News State New South Wales Liberals behind by a country mile in Wentworth: poll

Liberals behind by a country mile in Wentworth: poll

Signs of the times: Election posters are everywhere in Wentworth, where locals seem in the mood for change. Photo: AAP/Joel Carrett
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Prime Minister Scott Morrison has warned Wentworth byelection voters to think “carefully” before voting for independent candidate Kerryn Phelps, after a new poll placed her far ahead of Liberal opponent Dave Sharma.

The poll by independent research organisation Voter Choice Project showed Mr Sharma trailing behind Dr Phelps and Labor candidate Tim Murray by about 10 and 11 points respectively. The final sample involved 736 people.

While Mr Sharma received 38.8 per cent of the likely first preference vote in comparison to Dr Phelps’ 23.5 per cent, the projected two party preferred figures showed the independent candidate pulling ahead to 55.4 per cent to his 44.6 per cent.

Researcher Raphaella Kathryn Crosby said the results revealed that Mr Sharma would lose the byelection if the Liberal primary vote was not over 40 per cent.

“It is unclear whether it will be Sharma vs Phelps or Sharma vs Murray, but it doesn’t matter because whoever ends up [against Sharma] will win,” Ms Crosby said.

If Dr Phelps “survives the preference count, she will win over Dave Sharma”, Ms Crosby said.

Dr Phelps said she found the results “heartening” and said she stood for “strong policies the people of Wentworth actually care about”.

“Like climate change action, like the treatment of asylum seekers, supporting small businesses, an economy considerate of all people, social justice issues and of course the religious freedoms bill,” she said.

“There’s a mood for change.”

A Liberal loss would cause instability, says PM

But Mr Morrison claimed a Liberal Party loss in next weekend’s Wentworth bybyelection would cause “unnecessary instability” because his party would no longer hold the majority of federal seats.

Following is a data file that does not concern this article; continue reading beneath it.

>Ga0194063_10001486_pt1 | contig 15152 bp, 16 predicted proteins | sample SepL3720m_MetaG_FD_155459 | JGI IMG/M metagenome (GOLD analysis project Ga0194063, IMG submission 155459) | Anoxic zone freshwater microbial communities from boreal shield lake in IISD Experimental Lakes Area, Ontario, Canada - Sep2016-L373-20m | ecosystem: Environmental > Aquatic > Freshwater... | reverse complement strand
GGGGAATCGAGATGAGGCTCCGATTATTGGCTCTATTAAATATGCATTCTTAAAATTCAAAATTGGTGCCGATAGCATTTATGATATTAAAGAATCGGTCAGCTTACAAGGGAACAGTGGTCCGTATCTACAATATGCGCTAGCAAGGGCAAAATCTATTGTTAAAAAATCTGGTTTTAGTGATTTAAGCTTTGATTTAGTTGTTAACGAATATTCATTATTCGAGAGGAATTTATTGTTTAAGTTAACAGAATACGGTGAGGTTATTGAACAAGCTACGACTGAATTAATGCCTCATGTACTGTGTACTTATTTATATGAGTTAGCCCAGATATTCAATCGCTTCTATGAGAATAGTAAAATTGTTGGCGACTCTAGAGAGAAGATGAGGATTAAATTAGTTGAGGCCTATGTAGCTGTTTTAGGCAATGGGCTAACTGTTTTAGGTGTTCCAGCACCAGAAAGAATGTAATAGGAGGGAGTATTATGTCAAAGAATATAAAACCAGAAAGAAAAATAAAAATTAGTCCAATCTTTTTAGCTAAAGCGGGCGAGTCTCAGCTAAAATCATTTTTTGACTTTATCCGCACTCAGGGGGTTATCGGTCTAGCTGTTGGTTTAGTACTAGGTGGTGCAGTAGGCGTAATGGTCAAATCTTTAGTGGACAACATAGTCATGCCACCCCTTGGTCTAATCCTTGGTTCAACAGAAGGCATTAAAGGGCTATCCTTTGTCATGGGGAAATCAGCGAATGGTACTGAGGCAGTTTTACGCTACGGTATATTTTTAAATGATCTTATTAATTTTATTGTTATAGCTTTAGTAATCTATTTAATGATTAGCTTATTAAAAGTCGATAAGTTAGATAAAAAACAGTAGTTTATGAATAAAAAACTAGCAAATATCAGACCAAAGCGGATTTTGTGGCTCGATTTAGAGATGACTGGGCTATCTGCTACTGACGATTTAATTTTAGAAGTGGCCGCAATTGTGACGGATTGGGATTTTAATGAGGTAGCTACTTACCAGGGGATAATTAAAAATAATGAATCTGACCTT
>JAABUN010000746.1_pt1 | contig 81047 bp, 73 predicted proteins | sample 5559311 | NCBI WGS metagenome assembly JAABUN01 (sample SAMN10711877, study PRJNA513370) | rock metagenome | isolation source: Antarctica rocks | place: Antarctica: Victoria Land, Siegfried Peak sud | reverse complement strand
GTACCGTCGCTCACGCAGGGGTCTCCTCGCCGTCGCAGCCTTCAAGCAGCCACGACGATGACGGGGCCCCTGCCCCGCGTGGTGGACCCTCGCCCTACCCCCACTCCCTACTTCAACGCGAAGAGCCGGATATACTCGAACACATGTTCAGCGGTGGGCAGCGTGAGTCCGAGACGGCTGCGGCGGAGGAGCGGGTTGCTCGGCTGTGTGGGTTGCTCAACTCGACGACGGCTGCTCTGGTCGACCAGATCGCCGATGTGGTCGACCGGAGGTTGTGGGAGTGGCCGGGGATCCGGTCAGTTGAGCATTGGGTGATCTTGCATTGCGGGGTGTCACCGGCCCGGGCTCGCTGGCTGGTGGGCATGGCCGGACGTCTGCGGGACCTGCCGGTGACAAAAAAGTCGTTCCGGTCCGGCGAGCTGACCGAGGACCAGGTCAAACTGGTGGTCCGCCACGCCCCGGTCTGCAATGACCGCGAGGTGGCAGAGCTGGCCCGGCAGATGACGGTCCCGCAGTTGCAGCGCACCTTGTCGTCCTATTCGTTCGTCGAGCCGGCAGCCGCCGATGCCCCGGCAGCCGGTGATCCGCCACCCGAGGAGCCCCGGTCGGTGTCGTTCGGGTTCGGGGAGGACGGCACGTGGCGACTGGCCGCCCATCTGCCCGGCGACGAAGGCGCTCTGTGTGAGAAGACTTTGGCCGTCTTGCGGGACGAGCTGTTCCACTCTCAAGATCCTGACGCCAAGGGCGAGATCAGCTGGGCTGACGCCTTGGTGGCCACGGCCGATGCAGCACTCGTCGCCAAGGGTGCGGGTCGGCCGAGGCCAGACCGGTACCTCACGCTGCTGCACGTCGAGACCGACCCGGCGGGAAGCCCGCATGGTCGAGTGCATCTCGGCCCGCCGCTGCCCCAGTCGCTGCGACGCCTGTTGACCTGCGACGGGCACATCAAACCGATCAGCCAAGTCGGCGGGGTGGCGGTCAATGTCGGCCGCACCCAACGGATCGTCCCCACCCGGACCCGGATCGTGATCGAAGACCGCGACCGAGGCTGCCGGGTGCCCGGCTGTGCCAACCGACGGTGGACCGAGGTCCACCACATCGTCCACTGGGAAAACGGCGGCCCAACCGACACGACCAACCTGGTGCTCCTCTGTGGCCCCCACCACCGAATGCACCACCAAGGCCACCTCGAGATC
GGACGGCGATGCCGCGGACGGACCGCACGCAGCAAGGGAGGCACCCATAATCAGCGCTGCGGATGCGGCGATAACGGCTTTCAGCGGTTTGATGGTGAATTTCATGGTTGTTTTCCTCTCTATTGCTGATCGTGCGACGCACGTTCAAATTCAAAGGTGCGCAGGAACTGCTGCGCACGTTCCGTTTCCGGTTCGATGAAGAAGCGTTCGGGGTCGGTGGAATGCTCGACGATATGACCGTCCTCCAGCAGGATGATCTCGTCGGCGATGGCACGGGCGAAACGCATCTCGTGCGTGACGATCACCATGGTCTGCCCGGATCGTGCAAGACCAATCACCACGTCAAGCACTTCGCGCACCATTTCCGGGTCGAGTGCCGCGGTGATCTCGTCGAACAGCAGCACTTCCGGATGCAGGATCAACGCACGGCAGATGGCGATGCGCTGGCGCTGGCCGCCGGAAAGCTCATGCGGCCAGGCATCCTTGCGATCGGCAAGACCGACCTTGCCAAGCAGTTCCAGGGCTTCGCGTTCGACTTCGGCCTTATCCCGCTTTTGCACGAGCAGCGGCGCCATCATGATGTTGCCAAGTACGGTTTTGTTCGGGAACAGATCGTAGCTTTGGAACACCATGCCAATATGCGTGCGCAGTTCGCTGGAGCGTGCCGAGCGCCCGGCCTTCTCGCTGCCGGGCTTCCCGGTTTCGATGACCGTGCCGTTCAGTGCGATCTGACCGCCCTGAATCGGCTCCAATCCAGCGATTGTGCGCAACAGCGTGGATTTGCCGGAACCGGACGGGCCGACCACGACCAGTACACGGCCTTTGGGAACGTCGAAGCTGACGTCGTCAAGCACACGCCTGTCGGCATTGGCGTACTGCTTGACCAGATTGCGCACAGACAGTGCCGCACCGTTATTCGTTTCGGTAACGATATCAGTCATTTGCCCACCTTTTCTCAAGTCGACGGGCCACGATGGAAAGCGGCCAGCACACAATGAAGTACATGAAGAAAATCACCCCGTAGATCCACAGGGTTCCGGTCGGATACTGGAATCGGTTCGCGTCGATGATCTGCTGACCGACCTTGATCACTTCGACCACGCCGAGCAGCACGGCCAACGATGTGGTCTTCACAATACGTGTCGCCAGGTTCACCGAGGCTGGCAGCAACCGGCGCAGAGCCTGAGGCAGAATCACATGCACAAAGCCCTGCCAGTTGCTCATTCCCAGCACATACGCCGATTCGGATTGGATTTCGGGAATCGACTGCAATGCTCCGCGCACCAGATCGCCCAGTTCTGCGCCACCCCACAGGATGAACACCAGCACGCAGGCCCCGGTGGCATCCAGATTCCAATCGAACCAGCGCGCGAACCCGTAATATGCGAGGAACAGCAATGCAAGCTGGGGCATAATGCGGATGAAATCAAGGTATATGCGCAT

“Liberals who are thinking about voting for the independent [candidate] should think about that very carefully, because she’s [Dr Phelps] clearly running strongly second,” he said.

“[If] she continues in that place, she can still be a long way behind in primaries … [and then] come over the top and win that byelection.

“Waking up to a hung parliament is not something I think the people of Wentworth of people would want to see.

“I have no plans to lose that election.”

The October 20 byelection was triggered after the Coalition Government booted former prime minister Malcolm Turnbull from the top job and replaced him with Mr Morrison.

Mr Turnbull, who was hugely popular in the inner Sydney electorate, resigned from the historically Liberal seat last month, leaving Dr Phelps, Mr Sharma and Labor candidate Tim Murray to vie for the seat.

The Liberal Party’s own polling painted a less dire picture for Mr Sharma, indicating he was neck-to-neck with Dr Phelps with the latter ahead by a fraction of 1 per cent.

Comparatively, Mr Turnbull used to enjoy a 17 per cent margin in his former electorate.

Phelps says she is a ‘major threat’

“I’m obviously the major threat to the Liberal Party because otherwise they wouldn’t be spending a million dollars on a negative campaign against me,” Dr Phelps said.

“I stand on my record. I’ve been in public life for 30 years, I’ve been talking about equality and social justice for 20 years, [and] I’ve run a business in this area for 20 years.”

Mr Sharma, who has had little dealings with the media since his candidacy was announced, reiterated Mr Morrison’s view that if the Liberal Party lost the byelection, there would be “uncertainty”.

“Returning an independent or a Labor candidate in the seat of Wentworth will lead to more uncertainty,” he said.

When asked about climate change, Mr Sharma said: “I do firmly accept the science of climate change and I’m firmly committed to addressing it.”

Earlier, while campaigning at Bronte on Saturday, Mr Sharma was approached by a man who asked him about his position on climate change and whether he supported the construction of the Adani coalmine.

After noticing the man was filming the conversation, the Liberal candidate walked away and asked him to remove the camera away from his face, while another person tried to push the recording device away.

The poll’s top five preferred candidates placed Mr Sharma first, followed by Dr Phelps, Mr Murray, then independent Licia Heath and Greens’ Dominic Wy Kanak. The latter were both predicted to take about 7.36 and 5.88 per cent of the polls respectively.

Ms Crosby noted both Ms Phelps and Mr Sharma would receive very little in way of votes from a preference flow in comparison to Mr Murray, meaning Labor could be the surprise victor for Saturday’s byelection.